Now, if it is for the public advantage that proceedings relating to the character of a particular person should be published, it may well be held that it is still more for the public advantage that reports and proceedings relating to the action of a responsible corporation in the exercise of its public functions should have the like publication. Thus, when one of the examinations has been inspected, the Inspector's report, with the remarks of the body concerned, and the remarks of the Examination Committee on both, are presented to the Council, and when duly received, are printed in its public minutes. The report is full and detailed, the strong points and the weak points of the examination are described and commented on, ample materials are furnished whereon to base the judgment of the Inspector, the Committee, and the Council as to its sufficiency or insufficiency. The whole is discussed in the presence of the public and of the reporters of the various journals, and the decision can thus be criticized with knowledge of its grounds. The net result is certainly beneficial. If a body is commended for some new and valuable feature in its methods, for an examination-experiment which has proved successful, the commendation is public, and the credit of the body is enhanced. The other bodies have the opportunity of learning from the success of the pioneer body, and of adopting the improvements themselves. In this way a virtue is not only praised, it is propagated. It is twice blessed; it blesses the bodies that (thanks to their free initiative) were wise enough to discover or invent it; it blesses also the bodies that offer it the sincere flattery of imitation.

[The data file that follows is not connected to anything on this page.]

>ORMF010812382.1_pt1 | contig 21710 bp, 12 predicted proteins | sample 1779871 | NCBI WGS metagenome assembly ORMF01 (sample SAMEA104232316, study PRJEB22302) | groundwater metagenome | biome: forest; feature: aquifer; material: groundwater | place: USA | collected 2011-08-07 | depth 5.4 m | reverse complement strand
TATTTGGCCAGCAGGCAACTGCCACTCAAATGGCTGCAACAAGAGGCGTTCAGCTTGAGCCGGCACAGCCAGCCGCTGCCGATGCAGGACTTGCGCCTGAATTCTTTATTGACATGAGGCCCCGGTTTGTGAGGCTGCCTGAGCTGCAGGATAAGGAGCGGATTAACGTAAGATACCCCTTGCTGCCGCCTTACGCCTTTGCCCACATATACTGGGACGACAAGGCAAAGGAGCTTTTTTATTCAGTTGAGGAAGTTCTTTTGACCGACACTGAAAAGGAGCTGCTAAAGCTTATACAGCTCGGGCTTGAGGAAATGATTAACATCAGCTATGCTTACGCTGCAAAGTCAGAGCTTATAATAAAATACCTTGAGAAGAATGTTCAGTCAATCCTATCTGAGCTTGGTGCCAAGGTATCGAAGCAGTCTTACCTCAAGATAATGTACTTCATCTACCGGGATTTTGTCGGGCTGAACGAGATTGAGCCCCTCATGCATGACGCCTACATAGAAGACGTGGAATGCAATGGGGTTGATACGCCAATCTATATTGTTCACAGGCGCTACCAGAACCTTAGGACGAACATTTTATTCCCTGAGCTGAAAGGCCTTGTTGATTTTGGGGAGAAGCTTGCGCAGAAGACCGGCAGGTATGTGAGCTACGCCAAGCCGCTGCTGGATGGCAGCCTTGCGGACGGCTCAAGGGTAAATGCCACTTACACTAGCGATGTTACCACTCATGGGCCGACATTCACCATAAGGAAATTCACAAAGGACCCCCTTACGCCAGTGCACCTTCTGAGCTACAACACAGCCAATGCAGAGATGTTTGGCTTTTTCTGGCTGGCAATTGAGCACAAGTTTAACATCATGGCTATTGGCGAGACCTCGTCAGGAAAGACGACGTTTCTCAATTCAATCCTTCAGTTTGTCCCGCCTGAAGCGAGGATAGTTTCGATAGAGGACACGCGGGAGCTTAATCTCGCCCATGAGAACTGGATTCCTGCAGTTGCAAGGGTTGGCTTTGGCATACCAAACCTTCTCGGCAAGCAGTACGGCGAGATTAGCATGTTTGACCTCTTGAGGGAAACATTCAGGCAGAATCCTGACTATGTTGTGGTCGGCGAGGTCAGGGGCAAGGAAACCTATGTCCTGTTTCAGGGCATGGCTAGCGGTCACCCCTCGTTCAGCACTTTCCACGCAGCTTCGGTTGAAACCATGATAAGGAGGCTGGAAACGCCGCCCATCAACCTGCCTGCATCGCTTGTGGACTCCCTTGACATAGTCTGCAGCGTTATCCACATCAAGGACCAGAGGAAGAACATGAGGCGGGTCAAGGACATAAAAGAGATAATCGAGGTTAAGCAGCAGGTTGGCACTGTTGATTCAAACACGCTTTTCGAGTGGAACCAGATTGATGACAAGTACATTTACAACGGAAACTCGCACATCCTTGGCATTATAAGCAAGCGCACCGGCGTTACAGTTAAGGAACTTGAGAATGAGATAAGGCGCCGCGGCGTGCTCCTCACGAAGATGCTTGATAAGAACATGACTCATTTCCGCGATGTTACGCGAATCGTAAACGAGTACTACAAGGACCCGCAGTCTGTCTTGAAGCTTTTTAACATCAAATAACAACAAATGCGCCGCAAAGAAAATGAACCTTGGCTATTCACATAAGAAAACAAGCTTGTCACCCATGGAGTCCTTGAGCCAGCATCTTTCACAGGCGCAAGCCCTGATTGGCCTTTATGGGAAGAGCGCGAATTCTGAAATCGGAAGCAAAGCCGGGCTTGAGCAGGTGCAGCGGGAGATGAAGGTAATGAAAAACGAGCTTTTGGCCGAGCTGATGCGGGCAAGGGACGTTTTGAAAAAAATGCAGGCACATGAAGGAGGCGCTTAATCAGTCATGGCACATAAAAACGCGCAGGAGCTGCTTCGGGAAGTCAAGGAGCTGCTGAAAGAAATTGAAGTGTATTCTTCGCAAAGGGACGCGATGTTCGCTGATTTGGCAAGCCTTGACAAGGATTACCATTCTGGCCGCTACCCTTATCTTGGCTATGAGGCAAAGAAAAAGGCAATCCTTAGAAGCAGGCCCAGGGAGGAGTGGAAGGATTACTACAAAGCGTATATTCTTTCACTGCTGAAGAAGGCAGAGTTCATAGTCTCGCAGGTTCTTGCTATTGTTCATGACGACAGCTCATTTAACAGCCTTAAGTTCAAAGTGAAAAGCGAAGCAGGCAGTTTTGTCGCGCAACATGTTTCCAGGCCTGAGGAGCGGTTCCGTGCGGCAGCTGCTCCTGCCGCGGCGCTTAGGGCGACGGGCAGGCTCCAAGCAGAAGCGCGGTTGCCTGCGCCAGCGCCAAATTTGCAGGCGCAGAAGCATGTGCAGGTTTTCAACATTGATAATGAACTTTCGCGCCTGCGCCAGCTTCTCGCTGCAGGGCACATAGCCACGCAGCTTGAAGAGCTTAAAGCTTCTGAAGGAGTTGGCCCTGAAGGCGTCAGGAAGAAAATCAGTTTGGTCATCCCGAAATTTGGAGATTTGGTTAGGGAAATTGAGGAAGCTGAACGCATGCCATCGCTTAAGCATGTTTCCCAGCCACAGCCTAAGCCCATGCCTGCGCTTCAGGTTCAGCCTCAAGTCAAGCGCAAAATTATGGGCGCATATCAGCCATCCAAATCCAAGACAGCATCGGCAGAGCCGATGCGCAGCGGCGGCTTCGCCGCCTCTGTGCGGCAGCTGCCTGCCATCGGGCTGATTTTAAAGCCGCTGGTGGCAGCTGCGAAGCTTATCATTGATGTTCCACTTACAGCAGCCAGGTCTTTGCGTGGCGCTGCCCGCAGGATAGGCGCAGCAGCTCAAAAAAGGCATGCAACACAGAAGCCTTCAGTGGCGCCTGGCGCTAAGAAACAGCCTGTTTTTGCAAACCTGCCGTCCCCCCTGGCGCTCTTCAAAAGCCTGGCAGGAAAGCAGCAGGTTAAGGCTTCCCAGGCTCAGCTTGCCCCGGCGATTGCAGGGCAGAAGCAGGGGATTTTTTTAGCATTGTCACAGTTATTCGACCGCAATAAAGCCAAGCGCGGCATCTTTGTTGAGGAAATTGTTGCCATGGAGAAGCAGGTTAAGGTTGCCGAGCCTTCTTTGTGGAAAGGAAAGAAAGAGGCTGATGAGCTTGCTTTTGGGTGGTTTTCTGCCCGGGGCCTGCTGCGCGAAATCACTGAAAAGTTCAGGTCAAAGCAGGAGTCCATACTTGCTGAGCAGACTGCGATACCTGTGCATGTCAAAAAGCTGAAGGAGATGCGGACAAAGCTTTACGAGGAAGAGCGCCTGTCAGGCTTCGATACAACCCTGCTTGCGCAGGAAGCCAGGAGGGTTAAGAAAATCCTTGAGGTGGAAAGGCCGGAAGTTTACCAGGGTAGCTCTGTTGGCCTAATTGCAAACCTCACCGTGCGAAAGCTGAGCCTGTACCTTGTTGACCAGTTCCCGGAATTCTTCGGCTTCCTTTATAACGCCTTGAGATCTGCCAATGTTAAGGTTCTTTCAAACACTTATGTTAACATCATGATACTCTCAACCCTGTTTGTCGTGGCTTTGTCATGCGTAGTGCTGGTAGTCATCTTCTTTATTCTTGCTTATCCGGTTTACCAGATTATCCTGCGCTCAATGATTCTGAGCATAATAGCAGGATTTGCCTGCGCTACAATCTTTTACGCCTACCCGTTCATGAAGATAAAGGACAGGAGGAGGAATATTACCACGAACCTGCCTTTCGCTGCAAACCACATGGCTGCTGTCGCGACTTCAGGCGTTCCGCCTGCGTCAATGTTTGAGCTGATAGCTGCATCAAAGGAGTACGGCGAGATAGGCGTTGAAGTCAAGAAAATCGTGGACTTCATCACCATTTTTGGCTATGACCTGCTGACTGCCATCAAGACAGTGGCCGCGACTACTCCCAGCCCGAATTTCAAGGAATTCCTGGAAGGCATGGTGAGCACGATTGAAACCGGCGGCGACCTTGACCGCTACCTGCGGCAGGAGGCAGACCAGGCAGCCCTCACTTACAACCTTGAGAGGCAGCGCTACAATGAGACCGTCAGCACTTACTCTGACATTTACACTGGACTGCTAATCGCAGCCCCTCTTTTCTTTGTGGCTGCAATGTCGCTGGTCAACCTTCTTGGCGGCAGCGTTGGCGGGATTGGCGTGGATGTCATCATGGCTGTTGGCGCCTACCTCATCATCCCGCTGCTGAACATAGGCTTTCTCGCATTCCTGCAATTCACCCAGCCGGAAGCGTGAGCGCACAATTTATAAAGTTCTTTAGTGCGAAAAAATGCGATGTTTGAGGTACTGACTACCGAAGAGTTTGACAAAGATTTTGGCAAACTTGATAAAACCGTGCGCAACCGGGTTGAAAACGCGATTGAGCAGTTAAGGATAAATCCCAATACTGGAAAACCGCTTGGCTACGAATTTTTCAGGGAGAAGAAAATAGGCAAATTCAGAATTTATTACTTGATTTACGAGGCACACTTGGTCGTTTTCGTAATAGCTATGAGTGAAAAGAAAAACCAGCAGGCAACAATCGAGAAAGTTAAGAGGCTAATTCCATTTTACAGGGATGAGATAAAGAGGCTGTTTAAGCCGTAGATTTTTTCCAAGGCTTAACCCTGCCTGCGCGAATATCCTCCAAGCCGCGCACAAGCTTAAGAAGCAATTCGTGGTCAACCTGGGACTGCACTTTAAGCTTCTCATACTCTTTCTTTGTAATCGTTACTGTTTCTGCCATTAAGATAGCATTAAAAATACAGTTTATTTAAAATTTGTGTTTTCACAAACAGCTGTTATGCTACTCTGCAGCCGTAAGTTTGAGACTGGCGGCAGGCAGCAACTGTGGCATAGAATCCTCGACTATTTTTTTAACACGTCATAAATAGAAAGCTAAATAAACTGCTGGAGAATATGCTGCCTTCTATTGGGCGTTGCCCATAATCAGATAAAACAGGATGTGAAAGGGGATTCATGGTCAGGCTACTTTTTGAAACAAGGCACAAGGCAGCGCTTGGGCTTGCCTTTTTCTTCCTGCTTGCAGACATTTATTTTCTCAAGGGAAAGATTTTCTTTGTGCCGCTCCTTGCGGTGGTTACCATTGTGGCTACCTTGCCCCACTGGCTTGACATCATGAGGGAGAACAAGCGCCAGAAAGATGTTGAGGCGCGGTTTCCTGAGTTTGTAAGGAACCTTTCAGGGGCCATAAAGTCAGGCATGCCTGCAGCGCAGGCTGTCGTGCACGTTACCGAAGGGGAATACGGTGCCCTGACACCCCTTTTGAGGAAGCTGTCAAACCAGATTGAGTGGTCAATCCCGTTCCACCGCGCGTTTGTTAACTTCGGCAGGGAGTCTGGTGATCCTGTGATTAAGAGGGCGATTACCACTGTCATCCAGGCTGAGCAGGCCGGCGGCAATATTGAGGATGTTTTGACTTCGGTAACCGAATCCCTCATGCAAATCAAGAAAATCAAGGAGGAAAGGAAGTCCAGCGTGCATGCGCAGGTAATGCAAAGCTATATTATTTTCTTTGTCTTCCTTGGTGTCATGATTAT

On the other hand, if a clear defect or insufficiency is revealed, the body concerned hears of it, the profession hears of it, the public hears of it. The criticism it calls forth is echoed and re-echoed; and the criticism is not always over-tender or under-pungent. It may in fact be so irksome to self-complacency, so disturbing to conventional dignity, that even a dignified and self-complacent body of men, who are convinced that they are "not as other men," and are persuaded that they "need no repentance," will generally find it expedient to take serious account of it. The forces called into play thus tend to eliminate the defect, or even to convert it into a redundancy of merit, before the next inspection. Please remember that I am not trying to hint at particular examples. I am only, as before, showing how the machinery may be expected to work, and illustrating my thesis that by its intrinsic construction it works for the advancement of professional education and the upward development of the minimum standard.